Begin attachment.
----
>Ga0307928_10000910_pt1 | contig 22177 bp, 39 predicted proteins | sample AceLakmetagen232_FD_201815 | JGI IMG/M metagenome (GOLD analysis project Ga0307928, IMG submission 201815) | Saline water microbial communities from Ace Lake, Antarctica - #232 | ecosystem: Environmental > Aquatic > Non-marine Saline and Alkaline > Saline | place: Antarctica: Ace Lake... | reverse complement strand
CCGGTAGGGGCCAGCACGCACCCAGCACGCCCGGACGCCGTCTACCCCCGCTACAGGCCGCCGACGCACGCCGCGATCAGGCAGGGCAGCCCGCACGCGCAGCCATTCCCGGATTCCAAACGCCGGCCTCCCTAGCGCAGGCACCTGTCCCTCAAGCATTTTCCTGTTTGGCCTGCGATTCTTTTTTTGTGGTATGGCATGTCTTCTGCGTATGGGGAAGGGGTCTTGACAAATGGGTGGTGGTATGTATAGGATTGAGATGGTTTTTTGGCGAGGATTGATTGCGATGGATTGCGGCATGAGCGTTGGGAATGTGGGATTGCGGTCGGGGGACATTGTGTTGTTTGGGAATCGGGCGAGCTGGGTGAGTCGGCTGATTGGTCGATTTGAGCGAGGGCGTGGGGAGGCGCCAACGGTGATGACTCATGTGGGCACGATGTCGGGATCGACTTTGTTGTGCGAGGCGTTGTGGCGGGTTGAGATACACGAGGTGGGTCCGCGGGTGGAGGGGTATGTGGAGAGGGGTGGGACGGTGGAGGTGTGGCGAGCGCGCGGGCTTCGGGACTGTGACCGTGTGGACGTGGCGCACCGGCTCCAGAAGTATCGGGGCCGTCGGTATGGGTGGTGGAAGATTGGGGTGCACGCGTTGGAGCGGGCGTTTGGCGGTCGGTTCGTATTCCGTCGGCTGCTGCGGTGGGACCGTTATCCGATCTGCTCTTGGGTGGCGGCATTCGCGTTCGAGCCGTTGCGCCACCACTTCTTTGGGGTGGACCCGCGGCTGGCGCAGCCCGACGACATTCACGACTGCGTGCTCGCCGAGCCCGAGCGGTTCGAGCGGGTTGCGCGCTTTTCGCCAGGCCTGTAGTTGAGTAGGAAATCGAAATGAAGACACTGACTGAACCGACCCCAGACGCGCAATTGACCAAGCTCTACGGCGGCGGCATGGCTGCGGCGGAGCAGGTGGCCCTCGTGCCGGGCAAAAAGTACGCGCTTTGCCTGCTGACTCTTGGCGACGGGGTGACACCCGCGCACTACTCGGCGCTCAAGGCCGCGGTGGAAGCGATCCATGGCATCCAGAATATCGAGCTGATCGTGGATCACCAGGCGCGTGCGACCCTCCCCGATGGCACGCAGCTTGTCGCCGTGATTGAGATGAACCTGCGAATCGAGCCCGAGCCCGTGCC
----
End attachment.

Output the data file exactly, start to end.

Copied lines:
>Ga0307928_10000910_pt1 | contig 22177 bp, 39 predicted proteins | sample AceLakmetagen232_FD_201815 | JGI IMG/M metagenome (GOLD analysis project Ga0307928, IMG submission 201815) | Saline water microbial communities from Ace Lake, Antarctica - #232 | ecosystem: Environmental > Aquatic > Non-marine Saline and Alkaline > Saline | place: Antarctica: Ace Lake... | reverse complement strand
CCGGTAGGGGCCAGCACGCACCCAGCACGCCCGGACGCCGTCTACCCCCGCTACAGGCCGCCGACGCACGCCGCGATCAGGCAGGGCAGCCCGCACGCGCAGCCATTCCCGGATTCCAAACGCCGGCCTCCCTAGCGCAGGCACCTGTCCCTCAAGCATTTTCCTGTTTGGCCTGCGATTCTTTTTTTGTGGTATGGCATGTCTTCTGCGTATGGGGAAGGGGTCTTGACAAATGGGTGGTGGTATGTATAGGATTGAGATGGTTTTTTGGCGAGGATTGATTGCGATGGATTGCGGCATGAGCGTTGGGAATGTGGGATTGCGGTCGGGGGACATTGTGTTGTTTGGGAATCGGGCGAGCTGGGTGAGTCGGCTGATTGGTCGATTTGAGCGAGGGCGTGGGGAGGCGCCAACGGTGATGACTCATGTGGGCACGATGTCGGGATCGACTTTGTTGTGCGAGGCGTTGTGGCGGGTTGAGATACACGAGGTGGGTCCGCGGGTGGAGGGGTATGTGGAGAGGGGTGGGACGGTGGAGGTGTGGCGAGCGCGCGGGCTTCGGGACTGTGACCGTGTGGACGTGGCGCACCGGCTCCAGAAGTATCGGGGCCGTCGGTATGGGTGGTGGAAGATTGGGGTGCACGCGTTGGAGCGGGCGTTTGGCGGTCGGTTCGTATTCCGTCGGCTGCTGCGGTGGGACCGTTATCCGATCTGCTCTTGGGTGGCGGCATTCGCGTTCGAGCCGTTGCGCCACCACTTCTTTGGGGTGGACCCGCGGCTGGCGCAGCCCGACGACATTCACGACTGCGTGCTCGCCGAGCCCGAGCGGTTCGAGCGGGTTGCGCGCTTTTCGCCAGGCCTGTAGTTGAGTAGGAAATCGAAATGAAGACACTGACTGAACCGACCCCAGACGCGCAATTGACCAAGCTCTACGGCGGCGGCATGGCTGCGGCGGAGCAGGTGGCCCTCGTGCCGGGCAAAAAGTACGCGCTTTGCCTGCTGACTCTTGGCGACGGGGTGACACCCGCGCACTACTCGGCGCTCAAGGCCGCGGTGGAAGCGATCCATGGCATCCAGAATATCGAGCTGATCGTGGATCACCAGGCGCGTGCGACCCTCCCCGATGGCACGCAGCTTGTCGCCGTGATTGAGATGAACCTGCGAATCGAGCCCGAGCCCGTGCC